Volume 2 Supplement 1

Infectious diseases of the nervous system: pathogenesis and worldwide impact

Open Access

Enterovirus and herpes virus family as the etiologic agents of children and adult meningitis

  • Sérgio Monteiro de Almeida1Email author,
  • Luine Rosele Vidal1,
  • Maria do Carmo Debur1,
  • Sonia Mara Raboni1 and
  • Meri Bordignon Nogueira1
BMC Proceedings20082(Suppl 1):P47

DOI: 10.1186/1753-6561-2-s1-p47

Published: 23 September 2008

Background

Meningitis is a central nervous system infection with a world-wide distribution. Approximately 90% of the cases are due to the group of the enterovirus (coxsackievirus or echovirus) with several different serotypes. Enterovirus can be geographically confined; some serotypes can be endemic, with a gradual mutation year to year. Meningitis by herpes simplex virus (HSV) is less frequent. Meningitis is responsible by a significant number of tertiary care healths attending in the town of Curitiba, Paraná, Brazil. Around 50% of the hospital admissions by meningitis, in the hospitals of Curitiba, are attributed to the meningitis. The objective of this study was the characterization of the etiologic agents of viral meningitis.

Materials and methods

It was studied 460 cerebrospinal fluid (CSF) samples, from 3 hospitals of the Curitiba city (south of Brazil), in the period of July of 2005 to June of 2006. The CSF samples were collected by lumbar puncture in sterilized tubes, RNAse and DNAse free. The samples were sent to the virology lab of the Hospital de Clínicas, UFPR, under cooling in the maximum period of 24 hours, with the epidemiological form. All CSF samples were from patients with clinical suspicion of meningitis with cellular and biochemistry characteristics of viral meningitis (increase of cells with predominance of lymphocytes, normal glucose and lactic acid ≤ 3.5 mmol/L). The PCR methodology identified the viruses: enterovirus; HSV-1, HSV-2, CMV, EBV, HHV-8 (PCR pan Herpes I) and VZV, HHV-6A, HHV-6B, HHV-7 (PCR pan Herpes II).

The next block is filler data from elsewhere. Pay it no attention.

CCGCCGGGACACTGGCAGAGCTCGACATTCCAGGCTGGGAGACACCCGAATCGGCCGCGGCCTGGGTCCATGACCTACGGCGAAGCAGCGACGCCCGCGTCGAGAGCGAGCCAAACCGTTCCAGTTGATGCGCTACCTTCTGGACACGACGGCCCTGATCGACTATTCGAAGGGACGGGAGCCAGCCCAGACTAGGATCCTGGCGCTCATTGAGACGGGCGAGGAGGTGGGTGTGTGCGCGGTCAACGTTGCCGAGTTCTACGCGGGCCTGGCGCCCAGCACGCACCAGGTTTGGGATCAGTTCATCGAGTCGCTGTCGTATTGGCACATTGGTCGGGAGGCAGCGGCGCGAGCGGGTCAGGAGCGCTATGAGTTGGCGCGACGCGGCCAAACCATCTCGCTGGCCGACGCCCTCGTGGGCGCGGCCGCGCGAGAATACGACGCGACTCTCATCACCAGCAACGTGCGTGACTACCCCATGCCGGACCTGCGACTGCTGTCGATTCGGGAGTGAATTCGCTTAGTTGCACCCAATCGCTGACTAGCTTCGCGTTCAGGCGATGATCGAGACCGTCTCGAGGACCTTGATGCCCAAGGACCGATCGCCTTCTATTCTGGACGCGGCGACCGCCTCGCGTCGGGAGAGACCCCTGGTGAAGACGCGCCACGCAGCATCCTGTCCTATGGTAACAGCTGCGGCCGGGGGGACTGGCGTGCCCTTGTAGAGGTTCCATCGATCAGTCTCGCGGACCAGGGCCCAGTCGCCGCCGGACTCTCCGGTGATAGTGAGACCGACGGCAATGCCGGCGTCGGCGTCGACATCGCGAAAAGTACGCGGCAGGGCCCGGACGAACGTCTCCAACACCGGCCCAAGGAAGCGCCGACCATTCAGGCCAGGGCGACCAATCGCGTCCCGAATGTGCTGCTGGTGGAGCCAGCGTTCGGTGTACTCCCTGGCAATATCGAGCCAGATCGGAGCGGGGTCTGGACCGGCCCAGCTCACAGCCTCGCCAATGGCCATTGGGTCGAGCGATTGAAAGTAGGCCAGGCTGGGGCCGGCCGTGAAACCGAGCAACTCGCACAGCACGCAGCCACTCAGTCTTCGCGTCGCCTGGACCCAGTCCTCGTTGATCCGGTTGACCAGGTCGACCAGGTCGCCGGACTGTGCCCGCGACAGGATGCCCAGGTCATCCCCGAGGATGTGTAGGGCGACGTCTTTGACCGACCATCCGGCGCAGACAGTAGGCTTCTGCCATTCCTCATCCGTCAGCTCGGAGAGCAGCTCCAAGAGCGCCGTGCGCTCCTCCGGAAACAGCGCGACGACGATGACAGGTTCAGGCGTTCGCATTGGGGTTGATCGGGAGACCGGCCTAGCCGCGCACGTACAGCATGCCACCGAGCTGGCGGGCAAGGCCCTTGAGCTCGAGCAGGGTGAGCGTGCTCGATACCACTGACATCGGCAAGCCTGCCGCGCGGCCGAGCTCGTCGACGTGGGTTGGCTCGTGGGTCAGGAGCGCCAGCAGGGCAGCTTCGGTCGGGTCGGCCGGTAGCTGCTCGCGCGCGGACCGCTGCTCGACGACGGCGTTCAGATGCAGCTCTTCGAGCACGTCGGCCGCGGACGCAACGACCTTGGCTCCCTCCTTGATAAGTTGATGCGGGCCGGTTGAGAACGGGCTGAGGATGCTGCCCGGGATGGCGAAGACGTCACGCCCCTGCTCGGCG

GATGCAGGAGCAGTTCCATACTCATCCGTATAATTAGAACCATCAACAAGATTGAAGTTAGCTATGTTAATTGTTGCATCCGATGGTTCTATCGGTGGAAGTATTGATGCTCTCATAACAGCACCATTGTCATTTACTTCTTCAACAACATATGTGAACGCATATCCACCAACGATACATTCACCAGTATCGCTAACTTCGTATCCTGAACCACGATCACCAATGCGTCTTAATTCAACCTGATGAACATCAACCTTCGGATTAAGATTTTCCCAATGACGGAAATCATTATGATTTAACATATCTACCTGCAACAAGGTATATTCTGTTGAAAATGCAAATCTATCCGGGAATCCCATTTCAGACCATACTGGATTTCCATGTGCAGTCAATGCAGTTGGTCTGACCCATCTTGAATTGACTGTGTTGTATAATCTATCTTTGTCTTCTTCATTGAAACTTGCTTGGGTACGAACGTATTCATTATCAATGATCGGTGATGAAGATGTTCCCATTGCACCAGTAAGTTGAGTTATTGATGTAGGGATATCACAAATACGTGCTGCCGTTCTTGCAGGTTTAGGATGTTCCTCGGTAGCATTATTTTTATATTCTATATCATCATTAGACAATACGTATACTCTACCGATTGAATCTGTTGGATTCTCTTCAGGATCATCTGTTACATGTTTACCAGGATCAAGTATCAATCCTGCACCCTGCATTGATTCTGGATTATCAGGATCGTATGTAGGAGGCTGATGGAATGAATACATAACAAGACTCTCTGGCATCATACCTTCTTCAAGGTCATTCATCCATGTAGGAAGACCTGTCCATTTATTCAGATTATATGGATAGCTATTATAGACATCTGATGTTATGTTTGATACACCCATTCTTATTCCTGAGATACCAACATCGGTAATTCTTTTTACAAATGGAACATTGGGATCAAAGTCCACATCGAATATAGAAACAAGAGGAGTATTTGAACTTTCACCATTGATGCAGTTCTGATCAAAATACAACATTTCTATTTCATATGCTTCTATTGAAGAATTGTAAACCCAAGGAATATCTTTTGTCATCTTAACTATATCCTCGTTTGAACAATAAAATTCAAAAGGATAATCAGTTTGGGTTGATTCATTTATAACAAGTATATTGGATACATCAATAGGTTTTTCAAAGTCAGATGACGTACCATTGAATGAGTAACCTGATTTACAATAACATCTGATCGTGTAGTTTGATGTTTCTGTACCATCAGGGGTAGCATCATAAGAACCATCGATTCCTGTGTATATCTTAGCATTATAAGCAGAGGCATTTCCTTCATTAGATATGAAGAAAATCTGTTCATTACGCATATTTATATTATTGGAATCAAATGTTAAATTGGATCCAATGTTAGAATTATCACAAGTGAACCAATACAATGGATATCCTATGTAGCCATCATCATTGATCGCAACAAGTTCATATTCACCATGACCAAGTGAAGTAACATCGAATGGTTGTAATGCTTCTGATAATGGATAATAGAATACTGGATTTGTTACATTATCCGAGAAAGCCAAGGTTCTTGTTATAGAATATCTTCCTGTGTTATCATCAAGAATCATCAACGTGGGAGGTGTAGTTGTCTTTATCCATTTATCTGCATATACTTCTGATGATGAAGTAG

Results

Age interval varied from 3 days to 85 years, with a predominance of samples in the age group of 1 to 8 years, 60% were male. It was observed a greater number of samples collected during fall. Of 460 CSF samples included in the study 59 (12.8%) were positive; of these 48 (82%) for enterovírus, 7 (12%) for HSV, 2 (3%) for EBV and 2 (3%) for HHV6. CMV, VZV, HHV-7, HHV-8 was not found in the samples studied.

Conclusion

Enterovirus was the most frequent virus, in accordance with was described in the literature. The standardization of the molecular biology technique confirms the validity of PCR method for detection of RNA enterovirus and DNA herpesvirus in CSF. It is rapid and sensitive for the detection of etiological agent in CSF samples with suspicion of viral meningitis.

Authors’ Affiliations

(1)
Virology Lab, Hospital de Clínicas, Universidade Federal do Paraná

Copyright

© de Almeida et al; licensee BioMed Central Ltd. 2008

This article is published under license to BioMed Central Ltd.

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